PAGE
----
of a Penetrant Technique
selection of a liquid penetrant system is not a straightforward
task. There are a variety of penetrant systems and developer types
that are available for use, and one set of penetrant materials
will not work for all applications. Many factors must be considered
when selecting the penetrant materials for a particular application.
These factors include the sensitivity required, materials cost,
number of parts, size of area requiring inspection, and portability.
When sensitivity is the primary consideration for
choosing a penetrant system, the first decision that must be made
is whether to use fluorescent penetrant or visible dye penetrant.
Fluorescent penetrants are generally more capable of producing
a detectable indication from a small defect. Also, the human
eye is more sensitive to a light indication on a dark background
and the eye is naturally drawn to a fluorescent indication.
graph below presents a series of curves that show the contrast
ratio required for a spot of a certain diameter to be seen. The ordinate is the spot diameter, which was viewed from one foot. The abscissa is the contrast ratio between the spot brightness and the background brightness. To the left of the contrast ratio of one, the spot is darker than the background (representative of visible dye penetrant testing); and to the right of one, the spot is brighter than the background (representative of fluorescent penetrant inspection). Each of the three curves right or left of the contrast ratio of one are for different background brightness (in foot-Lamberts), but simply consider the general trend of each group of curves right or left of the contrast ratio of one. The
curves show that for indication larger than 0.076 mm (0.003
inch) in diameter, it does not really matter if it is a dark spot
on a light background or a light spot on a dark background. However,
when a dark indication on a light background is further reduced
in size, it is no longer detectable even though contrast is increased.
Furthermore, with a light indication on a dark background, indications
down to 0.003 mm (0.0001 inch) were detectable when the contrast
between the flaw and the background was high.
From this data, it can be seen why a fluorescent
penetrant offers an advantage over a visible penetrant for finding
very small defects. Data presented by De Graaf and De Rijk supports
this statement. They inspected "identical" fatigue cracked
specimens using a red dye penetrant and a fluorescent dye penetrant.
The fluorescent penetrant found 60 defects while the visible dye
was only able to find 39 of the defects.
Ref: De Graaf, E. and De Rijk, P., Comparison Between Reliability,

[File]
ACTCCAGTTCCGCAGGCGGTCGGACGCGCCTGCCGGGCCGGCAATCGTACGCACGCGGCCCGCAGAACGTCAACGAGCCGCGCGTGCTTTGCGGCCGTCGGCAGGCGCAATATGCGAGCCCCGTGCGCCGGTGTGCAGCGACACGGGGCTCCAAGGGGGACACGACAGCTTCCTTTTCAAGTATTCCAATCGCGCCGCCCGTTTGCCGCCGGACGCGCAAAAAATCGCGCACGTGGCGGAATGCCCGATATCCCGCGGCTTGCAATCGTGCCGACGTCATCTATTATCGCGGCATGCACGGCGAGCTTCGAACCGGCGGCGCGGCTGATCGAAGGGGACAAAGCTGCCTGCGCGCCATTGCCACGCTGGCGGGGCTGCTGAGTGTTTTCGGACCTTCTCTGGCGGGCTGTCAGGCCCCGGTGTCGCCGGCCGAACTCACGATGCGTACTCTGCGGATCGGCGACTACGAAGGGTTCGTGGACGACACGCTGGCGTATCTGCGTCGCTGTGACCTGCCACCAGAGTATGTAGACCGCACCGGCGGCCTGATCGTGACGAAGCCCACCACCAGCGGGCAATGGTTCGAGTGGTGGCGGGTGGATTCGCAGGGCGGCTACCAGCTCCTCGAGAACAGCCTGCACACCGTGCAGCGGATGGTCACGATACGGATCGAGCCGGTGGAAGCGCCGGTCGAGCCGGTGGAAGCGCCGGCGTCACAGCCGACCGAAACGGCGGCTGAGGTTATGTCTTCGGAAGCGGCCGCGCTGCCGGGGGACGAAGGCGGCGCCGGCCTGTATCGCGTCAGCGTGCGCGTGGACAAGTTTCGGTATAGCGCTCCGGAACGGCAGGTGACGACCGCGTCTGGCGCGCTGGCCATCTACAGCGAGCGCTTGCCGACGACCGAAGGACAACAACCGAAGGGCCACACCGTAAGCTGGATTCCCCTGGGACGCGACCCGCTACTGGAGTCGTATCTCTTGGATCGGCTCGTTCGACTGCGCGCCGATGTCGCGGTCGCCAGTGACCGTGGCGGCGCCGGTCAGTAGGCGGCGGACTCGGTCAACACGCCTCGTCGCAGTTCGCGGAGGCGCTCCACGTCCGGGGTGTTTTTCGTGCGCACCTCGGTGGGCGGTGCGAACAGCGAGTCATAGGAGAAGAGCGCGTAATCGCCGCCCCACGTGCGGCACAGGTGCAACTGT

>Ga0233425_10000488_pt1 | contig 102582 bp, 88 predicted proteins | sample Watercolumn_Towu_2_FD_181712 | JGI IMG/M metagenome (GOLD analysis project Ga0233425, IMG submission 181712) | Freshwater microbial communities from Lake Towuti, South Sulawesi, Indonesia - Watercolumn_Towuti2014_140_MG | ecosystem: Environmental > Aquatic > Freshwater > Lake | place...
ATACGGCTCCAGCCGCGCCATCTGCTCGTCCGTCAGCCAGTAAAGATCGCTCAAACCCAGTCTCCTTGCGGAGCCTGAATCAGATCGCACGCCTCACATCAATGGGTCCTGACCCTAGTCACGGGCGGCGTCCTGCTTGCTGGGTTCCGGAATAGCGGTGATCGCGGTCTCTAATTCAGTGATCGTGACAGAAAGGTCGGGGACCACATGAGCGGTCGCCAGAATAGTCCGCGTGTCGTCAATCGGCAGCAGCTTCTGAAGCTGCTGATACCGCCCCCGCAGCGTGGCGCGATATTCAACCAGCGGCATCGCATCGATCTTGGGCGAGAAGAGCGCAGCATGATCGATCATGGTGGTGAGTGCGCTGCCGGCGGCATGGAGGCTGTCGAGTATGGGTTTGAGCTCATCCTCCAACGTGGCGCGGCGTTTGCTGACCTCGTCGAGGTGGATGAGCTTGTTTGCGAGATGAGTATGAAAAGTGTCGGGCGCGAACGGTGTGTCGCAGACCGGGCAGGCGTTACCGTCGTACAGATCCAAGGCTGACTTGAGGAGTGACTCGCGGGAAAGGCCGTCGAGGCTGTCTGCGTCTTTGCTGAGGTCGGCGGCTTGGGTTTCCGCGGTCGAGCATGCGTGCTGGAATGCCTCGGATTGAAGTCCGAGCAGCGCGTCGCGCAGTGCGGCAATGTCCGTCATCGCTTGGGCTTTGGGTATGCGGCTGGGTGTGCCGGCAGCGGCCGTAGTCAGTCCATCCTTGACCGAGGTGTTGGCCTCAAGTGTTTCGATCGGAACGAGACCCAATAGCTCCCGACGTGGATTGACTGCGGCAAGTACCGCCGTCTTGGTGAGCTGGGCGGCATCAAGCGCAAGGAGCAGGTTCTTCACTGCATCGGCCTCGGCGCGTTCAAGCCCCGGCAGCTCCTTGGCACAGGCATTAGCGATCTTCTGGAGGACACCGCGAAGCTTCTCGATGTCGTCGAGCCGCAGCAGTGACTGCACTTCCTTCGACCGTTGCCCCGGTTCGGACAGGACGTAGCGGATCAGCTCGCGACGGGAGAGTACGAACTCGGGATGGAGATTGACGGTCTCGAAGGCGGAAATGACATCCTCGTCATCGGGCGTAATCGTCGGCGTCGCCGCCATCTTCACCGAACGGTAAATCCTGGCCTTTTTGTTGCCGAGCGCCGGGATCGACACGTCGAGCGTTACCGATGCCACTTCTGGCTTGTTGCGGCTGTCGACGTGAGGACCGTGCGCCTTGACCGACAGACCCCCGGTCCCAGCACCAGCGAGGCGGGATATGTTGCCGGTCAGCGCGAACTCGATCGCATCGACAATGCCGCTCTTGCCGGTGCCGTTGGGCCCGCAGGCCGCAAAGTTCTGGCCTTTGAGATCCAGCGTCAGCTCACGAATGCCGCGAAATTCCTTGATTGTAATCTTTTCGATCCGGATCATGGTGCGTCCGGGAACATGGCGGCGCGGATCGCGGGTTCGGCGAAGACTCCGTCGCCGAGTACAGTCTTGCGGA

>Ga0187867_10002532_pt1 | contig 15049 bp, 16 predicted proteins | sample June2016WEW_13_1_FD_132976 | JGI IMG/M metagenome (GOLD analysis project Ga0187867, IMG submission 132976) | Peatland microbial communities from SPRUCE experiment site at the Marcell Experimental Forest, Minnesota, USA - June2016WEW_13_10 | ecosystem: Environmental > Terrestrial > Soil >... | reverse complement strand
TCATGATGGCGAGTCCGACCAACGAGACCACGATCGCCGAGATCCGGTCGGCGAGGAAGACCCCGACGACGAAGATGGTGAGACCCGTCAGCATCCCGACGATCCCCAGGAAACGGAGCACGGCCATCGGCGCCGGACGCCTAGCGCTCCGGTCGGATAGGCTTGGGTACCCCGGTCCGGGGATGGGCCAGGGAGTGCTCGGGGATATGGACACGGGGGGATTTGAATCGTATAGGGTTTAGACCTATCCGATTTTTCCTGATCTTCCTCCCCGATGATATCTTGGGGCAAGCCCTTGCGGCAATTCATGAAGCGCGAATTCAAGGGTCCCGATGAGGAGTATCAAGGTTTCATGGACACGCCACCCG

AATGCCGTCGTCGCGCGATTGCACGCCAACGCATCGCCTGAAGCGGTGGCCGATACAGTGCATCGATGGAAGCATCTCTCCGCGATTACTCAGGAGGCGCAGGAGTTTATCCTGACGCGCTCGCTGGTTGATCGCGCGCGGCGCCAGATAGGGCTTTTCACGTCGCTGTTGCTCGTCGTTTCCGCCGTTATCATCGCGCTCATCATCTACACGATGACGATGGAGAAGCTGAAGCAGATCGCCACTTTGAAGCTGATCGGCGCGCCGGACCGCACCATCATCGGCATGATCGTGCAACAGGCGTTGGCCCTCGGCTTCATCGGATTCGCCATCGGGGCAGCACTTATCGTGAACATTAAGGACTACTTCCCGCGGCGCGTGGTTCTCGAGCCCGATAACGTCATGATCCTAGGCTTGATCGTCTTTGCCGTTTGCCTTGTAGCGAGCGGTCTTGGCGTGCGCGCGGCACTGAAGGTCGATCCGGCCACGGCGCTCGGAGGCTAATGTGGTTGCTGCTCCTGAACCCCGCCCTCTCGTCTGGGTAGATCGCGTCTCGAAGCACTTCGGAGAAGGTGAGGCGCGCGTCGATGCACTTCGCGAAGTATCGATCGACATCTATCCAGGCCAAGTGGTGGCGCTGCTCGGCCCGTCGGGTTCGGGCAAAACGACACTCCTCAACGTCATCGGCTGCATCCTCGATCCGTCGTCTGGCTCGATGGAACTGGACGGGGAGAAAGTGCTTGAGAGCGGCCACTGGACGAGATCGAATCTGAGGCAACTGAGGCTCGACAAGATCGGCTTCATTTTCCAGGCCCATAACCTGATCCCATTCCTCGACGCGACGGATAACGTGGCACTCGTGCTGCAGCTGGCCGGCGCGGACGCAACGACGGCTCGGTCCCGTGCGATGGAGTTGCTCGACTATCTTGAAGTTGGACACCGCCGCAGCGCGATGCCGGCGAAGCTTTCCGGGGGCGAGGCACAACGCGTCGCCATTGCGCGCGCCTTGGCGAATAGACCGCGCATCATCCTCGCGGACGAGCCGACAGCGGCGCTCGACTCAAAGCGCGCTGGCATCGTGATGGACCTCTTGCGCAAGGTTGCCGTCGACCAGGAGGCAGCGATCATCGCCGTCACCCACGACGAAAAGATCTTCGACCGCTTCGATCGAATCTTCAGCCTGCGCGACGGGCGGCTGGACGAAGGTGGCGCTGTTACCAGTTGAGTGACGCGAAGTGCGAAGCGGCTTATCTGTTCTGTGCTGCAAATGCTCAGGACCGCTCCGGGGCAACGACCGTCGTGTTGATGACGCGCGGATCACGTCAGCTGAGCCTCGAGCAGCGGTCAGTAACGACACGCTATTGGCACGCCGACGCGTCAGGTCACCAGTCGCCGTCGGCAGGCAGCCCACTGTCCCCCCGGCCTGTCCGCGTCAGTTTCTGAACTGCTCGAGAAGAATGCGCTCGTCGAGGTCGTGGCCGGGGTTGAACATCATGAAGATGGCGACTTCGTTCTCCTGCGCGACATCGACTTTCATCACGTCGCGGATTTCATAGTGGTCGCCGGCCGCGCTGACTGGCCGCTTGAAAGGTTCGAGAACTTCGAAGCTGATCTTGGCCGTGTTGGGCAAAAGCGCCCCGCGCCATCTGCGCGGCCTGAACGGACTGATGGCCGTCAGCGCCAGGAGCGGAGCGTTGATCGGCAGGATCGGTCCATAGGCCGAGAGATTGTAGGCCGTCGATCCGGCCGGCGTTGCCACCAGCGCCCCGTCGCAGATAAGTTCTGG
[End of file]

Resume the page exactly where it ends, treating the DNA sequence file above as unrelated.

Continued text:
Sensitivity, and Accuracy of Nondestructive Inspection Methods,
13th Symposium on Nondestructive Evaluation Proceedings, San Antonio,
TX, published by NTIAC, Southwest Research Institute, San Antonio,
TX, April 1981, pp. 311-322.
Ref: Thomas, W.E., An Analytic Approach to Penetrant
Performance, 1963 Lester Honor Lecture, Nondestructive Testing,
Vol. 21, No. 6, Nov.-Dec. 1963, pp. 354-368.
Under certain conditions, the visible penetrant may be a better
choice. When fairly large defects are the subject of the inspection,
a high sensitivity system may not be warranted and may result
in a large number of irrelevant indications. Visible dye penetrants
have also been found to give better results when surface roughness
is high or when flaws are located in areas such as weldments.
Since visible dye penetrants do not require a darkened area for
the use of an ultraviolet light, visible systems are more easy
to use in the field. Solvent removable penetrants, when properly
applied, can have the highest sensitivity and are very convenient
to use. However, they are usually not practical for large area inspection
or in high-volume production settings.
Another consideration in the selection of a penetrant system
is whether water washable, post-emulsifiable or solvent removable
penetrants will be used. Post-emulsifiable systems are designed
to reduce the possibility of over-washing, which is one of the
factors known to reduce sensitivity. However, these systems add
another step, and thus cost, to the inspection process.
Penetrants are evaluated by the US Air Force according to the requirements
in MIL-I-25135 and each penetrant system is classified into one
of five sensitivity levels. This procedure uses titanium and Inconel
specimens with small surface cracks produced in low cycle fatigue
bending to classify penetrant systems. The brightness of the indications
produced after processing a set of specimens with a particular penetrant
system is measured using a photometer. A procedure for producing
and evaluating the penetrant qualification specimens was reported
on by Moore and Larson at the 1997 ASNT Fall Conference. Most commercially
available penetrant materials are listed in the Qualified Products
List of MIL-I-25135 according to their type, method and sensitivity
level. Visible dye and dual-purpose penetrants are not classified
into sensitivity levels as fluorescent penetrants are. The sensitivity
of a visible dye penetrant is regarded as level 1 and largely dependent
on obtaining good contrast between the indication and the background.